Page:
Looking back, for those of us who spent our childhood sporting the iconic popper-leg tracksuit bottoms, the nineties is not always a decade synonymous with fashion. If we stand back from what appears to be a casual sportswear phenomenon we can see how the consumer craze for easy to wear clothing was reflective of a society that had become more liberal as it marched towards the new millennium. After the electro overload of the 1980s fashion extravaganza, the fashion industry embarked on a detox of big hairstyles and disco-inspired prints in favor of a sleeker, minimalist silhouette.
So who were the pioneers of this new streamlined trend? Donna Karan’s portfolio was phenomenally successful, with sales exploding from $96.6 million to $510.1 million over the course of four years. Some pieces from the mid-nineties collection included silky sweater vests and tulip skirts, placing more emphasis on the cut and feel of materials. Calvin Klein’s ‘Clueless’ mini dress, as worn by Alicia Silverstone in the film, is possibly as minimal as it gets and the slinkier predecessor of the body-con trend last year. Popular colour choices were predominantly nude shades but not everyone celebrated the muted tones of grey, cream and taupe which dominated the collections of so many major fashion houses. After all, the nineties was all about just being yourself… Wasn’t it?
Step right this way Jennifer Anniston! She became one of the most famous female actors after the hit sitcom Friends made her a familiar face on our television screens. For the purpose of our discussion however, Anniston’s acting ability is not what I’m talking about – she wasn’t the only star born from the cast of Friends, her hair was too. It has become one of the most copied hairstyles from London to Los Angeles. On the high street The Gap’s emphasis on quality basic pieces not only synchronized with the casual ‘less is more‘ trends storming the catwalk, it also tapped into the needs of the customer who simply wanted to be comfortable.
Men and women wanted to embody the relaxed trend right down to the perfume they wore. You have undoubtedly heard of and maybe even had a sneaky spritz of the famous ‘ck one’, or Issey Miyake’s ‘l’Eau d’Issey’ when perusing the perfume counter at Boots. There were more complex creations like Thierry Mugler’s ‘Angel’ encased in a futuristic star-shaped bottle which captured the essence of a period obsessed with modernization and the promise of the new millennium.
The term ‘supermodel’ has been in floating around since the early 1940s, coming into use more frequently throughout the sixties and seventies with the rise of Twiggy, Jean Shrimpton and Gia Carangi to name a few. But the nineties was truly the decade of the supermodel, giving birth to the careers of what have now become household names. The Treaty of Versailles had the “Big Three” and, well, the fashion world had the “Big Six.” Claudia Schiffer, Naomi Campbell, Kate Moss, Christy Turlington, Linda Evangelista and Cindy Crawford could command the highest fees in the industry and were the most sought after, photographed and internationally recognized models of their time.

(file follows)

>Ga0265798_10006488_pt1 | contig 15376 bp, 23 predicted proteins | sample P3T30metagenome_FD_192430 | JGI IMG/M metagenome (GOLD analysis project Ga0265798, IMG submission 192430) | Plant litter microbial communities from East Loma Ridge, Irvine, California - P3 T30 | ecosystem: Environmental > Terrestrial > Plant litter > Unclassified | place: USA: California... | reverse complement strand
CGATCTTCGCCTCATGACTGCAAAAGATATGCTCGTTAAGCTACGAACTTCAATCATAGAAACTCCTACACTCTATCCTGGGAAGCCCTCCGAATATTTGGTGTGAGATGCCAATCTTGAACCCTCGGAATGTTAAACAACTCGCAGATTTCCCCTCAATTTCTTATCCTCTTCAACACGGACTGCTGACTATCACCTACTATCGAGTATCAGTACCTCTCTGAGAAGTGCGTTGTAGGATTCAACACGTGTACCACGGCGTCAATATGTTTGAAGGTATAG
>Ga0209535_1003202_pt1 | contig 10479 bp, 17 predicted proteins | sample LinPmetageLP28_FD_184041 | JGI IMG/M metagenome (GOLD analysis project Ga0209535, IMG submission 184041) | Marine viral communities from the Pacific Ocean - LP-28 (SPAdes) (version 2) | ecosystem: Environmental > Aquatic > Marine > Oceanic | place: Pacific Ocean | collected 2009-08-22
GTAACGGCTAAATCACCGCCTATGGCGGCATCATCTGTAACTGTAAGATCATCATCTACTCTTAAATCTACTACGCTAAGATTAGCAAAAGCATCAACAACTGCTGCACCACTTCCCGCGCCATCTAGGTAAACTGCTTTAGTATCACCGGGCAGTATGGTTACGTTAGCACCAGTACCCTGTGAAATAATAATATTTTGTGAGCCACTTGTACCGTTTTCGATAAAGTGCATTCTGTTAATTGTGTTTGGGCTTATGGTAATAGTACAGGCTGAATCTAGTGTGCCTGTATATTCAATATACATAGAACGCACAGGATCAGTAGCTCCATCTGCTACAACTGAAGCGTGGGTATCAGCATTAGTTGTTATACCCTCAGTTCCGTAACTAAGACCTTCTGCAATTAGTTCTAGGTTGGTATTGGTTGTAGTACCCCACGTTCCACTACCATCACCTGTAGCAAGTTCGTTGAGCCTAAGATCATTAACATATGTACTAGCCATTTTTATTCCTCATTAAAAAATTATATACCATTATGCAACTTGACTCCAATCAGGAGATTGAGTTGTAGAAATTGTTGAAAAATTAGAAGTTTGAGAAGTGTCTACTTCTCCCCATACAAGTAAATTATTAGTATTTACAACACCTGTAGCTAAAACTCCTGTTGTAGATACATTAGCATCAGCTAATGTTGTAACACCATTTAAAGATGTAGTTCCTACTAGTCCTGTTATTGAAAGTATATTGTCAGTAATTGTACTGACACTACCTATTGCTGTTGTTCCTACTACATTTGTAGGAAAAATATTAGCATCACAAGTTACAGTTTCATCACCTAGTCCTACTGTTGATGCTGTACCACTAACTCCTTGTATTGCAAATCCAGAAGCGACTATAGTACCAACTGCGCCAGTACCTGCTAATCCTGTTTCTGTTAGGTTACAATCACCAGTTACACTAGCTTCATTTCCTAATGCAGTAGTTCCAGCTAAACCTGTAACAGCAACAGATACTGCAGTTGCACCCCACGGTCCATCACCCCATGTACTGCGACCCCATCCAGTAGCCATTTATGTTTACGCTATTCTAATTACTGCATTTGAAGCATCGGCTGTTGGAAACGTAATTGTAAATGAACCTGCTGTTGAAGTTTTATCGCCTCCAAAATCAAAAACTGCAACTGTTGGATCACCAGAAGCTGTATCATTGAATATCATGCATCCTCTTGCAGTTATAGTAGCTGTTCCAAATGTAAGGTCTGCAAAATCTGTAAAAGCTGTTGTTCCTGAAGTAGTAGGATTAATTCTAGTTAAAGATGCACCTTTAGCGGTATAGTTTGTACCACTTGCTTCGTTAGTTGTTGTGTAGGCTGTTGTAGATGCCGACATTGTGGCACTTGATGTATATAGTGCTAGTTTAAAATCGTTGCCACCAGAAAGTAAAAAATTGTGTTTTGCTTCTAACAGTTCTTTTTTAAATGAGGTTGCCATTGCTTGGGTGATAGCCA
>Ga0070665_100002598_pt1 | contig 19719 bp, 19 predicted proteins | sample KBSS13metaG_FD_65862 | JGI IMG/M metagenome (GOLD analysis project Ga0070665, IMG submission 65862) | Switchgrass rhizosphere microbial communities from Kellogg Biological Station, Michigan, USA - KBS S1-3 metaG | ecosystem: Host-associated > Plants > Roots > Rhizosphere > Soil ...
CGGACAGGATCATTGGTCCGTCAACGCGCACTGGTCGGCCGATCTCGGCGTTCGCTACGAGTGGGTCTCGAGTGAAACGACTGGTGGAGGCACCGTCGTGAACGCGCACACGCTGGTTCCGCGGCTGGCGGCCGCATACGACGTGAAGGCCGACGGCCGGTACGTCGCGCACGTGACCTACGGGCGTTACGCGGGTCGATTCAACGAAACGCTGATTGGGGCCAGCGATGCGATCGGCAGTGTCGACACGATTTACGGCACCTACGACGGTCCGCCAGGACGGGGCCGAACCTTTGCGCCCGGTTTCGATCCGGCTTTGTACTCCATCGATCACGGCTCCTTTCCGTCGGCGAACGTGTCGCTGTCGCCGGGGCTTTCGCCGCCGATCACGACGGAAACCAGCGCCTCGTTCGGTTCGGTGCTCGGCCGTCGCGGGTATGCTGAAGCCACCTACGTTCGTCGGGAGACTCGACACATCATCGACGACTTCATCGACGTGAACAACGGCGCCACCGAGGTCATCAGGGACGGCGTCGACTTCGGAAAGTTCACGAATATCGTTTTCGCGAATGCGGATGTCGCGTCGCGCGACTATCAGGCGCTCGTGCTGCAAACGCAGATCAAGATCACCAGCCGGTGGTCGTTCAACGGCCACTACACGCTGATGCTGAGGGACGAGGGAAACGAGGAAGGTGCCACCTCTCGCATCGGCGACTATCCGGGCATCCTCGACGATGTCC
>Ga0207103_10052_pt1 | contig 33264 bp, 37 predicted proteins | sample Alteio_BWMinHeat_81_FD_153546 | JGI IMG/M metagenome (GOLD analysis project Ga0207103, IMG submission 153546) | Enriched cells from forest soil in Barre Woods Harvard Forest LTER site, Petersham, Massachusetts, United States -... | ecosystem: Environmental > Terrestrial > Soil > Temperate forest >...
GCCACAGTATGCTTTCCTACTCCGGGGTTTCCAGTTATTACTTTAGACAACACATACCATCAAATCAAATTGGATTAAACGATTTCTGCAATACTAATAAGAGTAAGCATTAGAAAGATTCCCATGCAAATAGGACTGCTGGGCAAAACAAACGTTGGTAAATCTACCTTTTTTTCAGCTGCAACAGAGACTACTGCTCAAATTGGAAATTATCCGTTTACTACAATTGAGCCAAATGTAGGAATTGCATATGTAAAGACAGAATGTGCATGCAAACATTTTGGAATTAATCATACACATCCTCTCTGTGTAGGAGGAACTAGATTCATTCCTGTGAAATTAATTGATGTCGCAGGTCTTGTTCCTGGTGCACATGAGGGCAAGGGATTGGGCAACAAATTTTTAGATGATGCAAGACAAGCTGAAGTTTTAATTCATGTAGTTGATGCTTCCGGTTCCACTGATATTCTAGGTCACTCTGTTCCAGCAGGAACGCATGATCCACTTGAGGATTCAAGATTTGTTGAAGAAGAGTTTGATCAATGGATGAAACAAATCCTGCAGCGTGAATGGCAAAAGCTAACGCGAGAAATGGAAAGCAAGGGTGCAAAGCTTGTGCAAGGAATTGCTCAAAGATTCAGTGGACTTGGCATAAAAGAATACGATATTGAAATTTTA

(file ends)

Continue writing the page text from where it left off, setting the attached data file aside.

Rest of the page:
The mainstream success of the Seattle music scene led to the influx of grunge style which offered an alternative to the sober trends which were so in vogue. Men’s fashion embraced the Kurt Cobain-inspired flannel shirt as well as the Converse All Stars which have remained a firm favorite with women and men in the current period. The well-documented rise of heroin which was glamourised by its association with iconic musicians like Cobain coincided with the rise of ‘heroin chic’ ushered in by the waif like model, Kate Moss. The notorious Calvin Klein underwear ad campaign sparked controversy as Moss’ skinny frame was a shocking contrast to the previously healthy appearance of Christie Brinkley. As celebrity culture picked up pace the retail customer was increasingly influenced by the looks gracing the bodies of their favorite bands or the leading actors from prime time Friday night entertainment on television. Many shoppers wanted to be comfortable whilst looking good at the same time, and keeping an eye on what looked good in the media was the easiest way to be inspired to adopt different looks as worn by your favourite celebrity.
We might be shifting towards a palette of bright candy-pop colours in S/S 2011 but minimalism has already infiltrated the high street via the sports-luxe look and the neutral colors of the AW collections at the end of 2010 (camel anyone?). Is the popularity of lifestyle brands like Hollister and Jack Wills with their multitude of various tracksuit bottoms and hoodies the new-wave of sports-chic? If so, the student populace needs a well deserved pat on the back for persevering with a look so many have doubted would ever return! Get out those old Adidas sweatshirts you have lurking in the wardrobe and enjoy your nineties revival!